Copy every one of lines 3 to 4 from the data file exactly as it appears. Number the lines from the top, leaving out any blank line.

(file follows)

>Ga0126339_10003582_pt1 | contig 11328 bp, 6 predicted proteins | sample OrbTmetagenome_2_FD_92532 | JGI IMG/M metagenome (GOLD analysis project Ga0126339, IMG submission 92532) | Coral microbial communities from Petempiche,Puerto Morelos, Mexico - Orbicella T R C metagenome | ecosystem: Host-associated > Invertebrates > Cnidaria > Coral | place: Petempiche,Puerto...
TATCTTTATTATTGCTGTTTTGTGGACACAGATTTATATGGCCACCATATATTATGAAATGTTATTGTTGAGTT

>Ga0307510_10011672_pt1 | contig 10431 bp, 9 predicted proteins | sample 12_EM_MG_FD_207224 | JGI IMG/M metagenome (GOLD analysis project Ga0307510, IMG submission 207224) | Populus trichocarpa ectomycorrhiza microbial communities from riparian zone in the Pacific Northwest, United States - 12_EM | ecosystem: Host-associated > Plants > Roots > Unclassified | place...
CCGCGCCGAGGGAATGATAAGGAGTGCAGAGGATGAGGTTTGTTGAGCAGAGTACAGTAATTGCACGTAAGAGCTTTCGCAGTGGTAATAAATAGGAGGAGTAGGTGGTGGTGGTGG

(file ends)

>Ga0307510_10011672_pt1 | contig 10431 bp, 9 predicted proteins | sample 12_EM_MG_FD_207224 | JGI IMG/M metagenome (GOLD analysis project Ga0307510, IMG submission 207224) | Populus trichocarpa ectomycorrhiza microbial communities from riparian zone in the Pacific Northwest, United States - 12_EM | ecosystem: Host-associated > Plants > Roots > Unclassified | place...
CCGCGCCGAGGGAATGATAAGGAGTGCAGAGGATGAGGTTTGTTGAGCAGAGTACAGTAATTGCACGTAAGAGCTTTCGCAGTGGTAATAAATAGGAGGAGTAGGTGGTGGTGGTGG